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An Airbus A320neo belonging to Pegasus Airlines, landed in Basel, Switzerland, with the nose gear rotated 90 degrees. There were no injuries.

The aircraft was performing flight PC-939, from Istanbul-Sabiha Gökçen International Airport, Turkey, to the Basel/Mulhouse airport, on the Swiss-French border. The Pegasus A320neo had an otherwise uneventful flight, then made a straight-in approach and landing at runway 15 in Basel. There is no information at this time about any communications the crew may have had with ATC.

INCIDENT: Pegasus A320neo, Rotated Nose Gear Landing

Image from AvHerald

However, the aircraft did not perform a missed approach or a hold, during its flight. The Pegasus A320neo landed, and came to a halt right on the runway centreline. This is unusual. In previous similar nose gear malfunctions, crews liked to get visual confirmation of the problem. So this raises the question of whether the crew was aware of the problem.

The Pegasus aircraft is a 4-year-old Airbus A320neo, registration TC-NBH. The airline named it ‘Lena’. It has two CFM LEAP-1A engines. Pegasus is the first operator of the aircraft. There are no reports of an evacuation after the incident. Nor is there any information regarding the number of passengers and crew on board.

 

Pegasus A320neo incident aftermath

From the picture above and others in social media, there are no indications of slides having been used. We also don’t see any signs that fire crews sprayed water or foam on the Pegasus A320neo, after its stop. This is further indication that there was no advance warning that the incident would happen. But happily, the aircraft is intact.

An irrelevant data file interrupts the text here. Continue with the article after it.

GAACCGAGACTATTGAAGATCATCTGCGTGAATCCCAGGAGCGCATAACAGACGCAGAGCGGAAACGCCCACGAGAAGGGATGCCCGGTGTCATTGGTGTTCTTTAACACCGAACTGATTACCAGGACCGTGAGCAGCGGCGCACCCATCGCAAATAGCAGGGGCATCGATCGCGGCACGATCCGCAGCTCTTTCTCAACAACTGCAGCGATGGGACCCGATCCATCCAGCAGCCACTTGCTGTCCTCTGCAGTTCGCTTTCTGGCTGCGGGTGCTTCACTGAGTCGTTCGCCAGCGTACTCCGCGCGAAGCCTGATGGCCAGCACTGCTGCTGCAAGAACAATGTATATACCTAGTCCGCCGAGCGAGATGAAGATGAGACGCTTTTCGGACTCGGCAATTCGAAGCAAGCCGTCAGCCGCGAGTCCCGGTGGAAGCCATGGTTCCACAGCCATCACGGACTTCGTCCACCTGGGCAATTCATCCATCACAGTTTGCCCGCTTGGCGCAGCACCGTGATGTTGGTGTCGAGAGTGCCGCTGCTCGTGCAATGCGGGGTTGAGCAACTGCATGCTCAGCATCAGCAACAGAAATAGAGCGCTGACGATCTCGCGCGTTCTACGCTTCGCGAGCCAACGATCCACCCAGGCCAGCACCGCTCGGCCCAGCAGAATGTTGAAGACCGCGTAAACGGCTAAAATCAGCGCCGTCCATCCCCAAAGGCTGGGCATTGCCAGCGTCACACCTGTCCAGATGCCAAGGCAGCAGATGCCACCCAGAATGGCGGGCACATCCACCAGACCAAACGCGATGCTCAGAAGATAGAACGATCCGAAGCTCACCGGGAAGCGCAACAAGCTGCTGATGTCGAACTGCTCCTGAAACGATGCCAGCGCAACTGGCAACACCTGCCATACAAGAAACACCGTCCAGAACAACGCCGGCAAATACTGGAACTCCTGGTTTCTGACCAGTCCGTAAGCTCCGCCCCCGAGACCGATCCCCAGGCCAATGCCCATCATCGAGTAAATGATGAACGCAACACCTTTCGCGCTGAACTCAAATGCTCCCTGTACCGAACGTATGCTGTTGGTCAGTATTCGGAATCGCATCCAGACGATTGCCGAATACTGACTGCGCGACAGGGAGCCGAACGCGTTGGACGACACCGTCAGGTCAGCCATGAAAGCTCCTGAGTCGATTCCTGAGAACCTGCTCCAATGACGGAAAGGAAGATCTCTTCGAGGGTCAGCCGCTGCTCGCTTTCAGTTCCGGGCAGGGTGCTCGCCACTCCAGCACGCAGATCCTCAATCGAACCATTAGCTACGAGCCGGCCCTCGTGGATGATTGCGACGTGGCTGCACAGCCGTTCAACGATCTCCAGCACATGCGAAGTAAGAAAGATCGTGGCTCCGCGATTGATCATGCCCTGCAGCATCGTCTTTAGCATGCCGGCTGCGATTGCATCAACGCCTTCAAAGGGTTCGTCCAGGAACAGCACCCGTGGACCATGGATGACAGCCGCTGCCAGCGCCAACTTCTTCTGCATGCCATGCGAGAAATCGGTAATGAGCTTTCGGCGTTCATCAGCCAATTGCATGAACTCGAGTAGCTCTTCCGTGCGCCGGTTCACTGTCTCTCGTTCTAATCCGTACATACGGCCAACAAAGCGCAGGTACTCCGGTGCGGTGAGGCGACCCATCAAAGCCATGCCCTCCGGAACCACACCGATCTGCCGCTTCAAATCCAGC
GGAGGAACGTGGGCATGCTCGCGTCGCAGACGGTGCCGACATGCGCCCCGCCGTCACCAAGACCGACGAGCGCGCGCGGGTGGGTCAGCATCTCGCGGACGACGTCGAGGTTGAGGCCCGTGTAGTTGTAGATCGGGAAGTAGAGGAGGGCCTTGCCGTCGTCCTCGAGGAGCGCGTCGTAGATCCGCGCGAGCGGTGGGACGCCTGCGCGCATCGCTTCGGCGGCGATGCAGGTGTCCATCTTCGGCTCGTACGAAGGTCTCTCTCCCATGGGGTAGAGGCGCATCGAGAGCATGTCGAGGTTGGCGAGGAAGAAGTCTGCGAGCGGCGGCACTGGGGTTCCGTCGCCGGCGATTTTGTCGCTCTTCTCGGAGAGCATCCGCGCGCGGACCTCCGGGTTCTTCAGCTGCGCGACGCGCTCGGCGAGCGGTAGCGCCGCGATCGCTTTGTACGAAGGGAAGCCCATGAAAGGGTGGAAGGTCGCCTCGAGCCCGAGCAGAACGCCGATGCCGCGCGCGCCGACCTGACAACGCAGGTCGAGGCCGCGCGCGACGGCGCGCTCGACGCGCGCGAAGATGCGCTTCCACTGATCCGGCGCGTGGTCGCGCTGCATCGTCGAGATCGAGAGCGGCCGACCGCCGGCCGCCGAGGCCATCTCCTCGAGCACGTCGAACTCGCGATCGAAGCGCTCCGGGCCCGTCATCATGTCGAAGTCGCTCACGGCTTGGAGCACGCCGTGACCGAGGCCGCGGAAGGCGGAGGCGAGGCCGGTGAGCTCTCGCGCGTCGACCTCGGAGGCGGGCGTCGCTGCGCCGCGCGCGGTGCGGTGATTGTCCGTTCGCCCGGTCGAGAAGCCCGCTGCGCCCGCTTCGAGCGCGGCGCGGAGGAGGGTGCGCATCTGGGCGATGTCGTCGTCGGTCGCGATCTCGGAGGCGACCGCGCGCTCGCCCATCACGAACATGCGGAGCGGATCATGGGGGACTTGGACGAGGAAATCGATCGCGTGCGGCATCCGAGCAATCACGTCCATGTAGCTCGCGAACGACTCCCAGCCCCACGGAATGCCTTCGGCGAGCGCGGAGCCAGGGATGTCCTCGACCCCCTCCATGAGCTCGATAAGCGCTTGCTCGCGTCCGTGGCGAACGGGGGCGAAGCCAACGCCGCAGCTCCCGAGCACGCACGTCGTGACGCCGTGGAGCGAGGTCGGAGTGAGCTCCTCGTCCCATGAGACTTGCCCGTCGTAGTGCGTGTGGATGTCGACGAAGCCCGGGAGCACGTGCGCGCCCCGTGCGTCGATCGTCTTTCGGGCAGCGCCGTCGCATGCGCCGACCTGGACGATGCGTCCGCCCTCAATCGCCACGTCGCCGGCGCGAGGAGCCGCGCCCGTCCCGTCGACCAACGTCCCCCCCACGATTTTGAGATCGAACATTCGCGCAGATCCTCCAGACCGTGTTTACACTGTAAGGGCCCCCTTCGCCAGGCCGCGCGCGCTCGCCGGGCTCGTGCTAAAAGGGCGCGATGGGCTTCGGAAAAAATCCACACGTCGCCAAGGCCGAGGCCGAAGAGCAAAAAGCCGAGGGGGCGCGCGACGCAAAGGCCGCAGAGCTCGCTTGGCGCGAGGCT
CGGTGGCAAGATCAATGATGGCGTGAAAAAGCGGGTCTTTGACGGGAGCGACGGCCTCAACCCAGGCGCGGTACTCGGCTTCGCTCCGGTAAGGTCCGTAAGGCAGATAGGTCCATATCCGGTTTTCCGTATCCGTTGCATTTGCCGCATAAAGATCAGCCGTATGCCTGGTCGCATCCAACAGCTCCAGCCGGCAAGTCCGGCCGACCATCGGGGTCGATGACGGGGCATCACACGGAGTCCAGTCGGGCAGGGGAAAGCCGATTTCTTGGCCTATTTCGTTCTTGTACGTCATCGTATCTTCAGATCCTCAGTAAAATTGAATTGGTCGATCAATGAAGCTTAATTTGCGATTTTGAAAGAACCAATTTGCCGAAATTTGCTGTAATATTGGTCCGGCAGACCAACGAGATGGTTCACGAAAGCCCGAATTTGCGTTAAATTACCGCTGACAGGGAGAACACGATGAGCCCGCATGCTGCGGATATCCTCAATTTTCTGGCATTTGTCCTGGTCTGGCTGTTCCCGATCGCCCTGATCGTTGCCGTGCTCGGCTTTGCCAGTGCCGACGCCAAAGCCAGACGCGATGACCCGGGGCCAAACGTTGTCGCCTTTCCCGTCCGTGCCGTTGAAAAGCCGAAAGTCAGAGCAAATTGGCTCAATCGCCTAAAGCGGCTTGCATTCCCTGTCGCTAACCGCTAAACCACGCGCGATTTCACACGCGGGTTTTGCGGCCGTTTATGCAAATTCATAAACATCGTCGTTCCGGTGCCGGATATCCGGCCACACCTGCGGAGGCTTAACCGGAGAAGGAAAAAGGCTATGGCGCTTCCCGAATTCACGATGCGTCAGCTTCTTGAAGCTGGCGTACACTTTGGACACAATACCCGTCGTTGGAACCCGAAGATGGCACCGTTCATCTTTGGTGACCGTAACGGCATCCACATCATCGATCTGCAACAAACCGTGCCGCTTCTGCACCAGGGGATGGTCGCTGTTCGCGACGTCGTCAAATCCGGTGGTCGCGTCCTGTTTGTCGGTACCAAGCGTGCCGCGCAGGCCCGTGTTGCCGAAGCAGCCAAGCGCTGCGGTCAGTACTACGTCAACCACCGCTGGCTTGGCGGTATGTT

INCIDENT: Pegasus A320neo, Rotated Nose Gear Landing

An older Pegasus A320-200

Of course this is not the first such incident. What we see in the pictures will remind to many the 2005 JetBlue A320 landing at LAX. But actually, the adventure that befell the Pegasus A320neo is the fifth such incident. The 2005 JetBlue one, was the second. There were three more, in the US, Spain and South Korea. The last one only happened in April 2019.

Airbus has introduced software fixes to what it believed to be the cause of this issue. And what is interesting here (other than the lack of warning) is that the aircraft is quite new. Fortunately, in all five cases where this happened, the result was the same. Two flat tyres, two damaged wheel rims, and little else.

The approach and landing of flight PC-939 – by FlightRadar24

The difference here is that the Pegasus A320neo came straight in for a landing. The low traffic in the pandemic does mean that airspace is less busy, and airliners land quicker. But in all previous cases, the crews got enough warnings in the cockpit, to take their time and troubleshoot the issue. This typically involved a hold, for the crew to perform their checklists. This was before or after a low approach with a tower inspection.

Thankfully, the aftermath here is much less dramatic than the airline’s previous incident. We will update this article if more information becomes available.

Source: AvHerald

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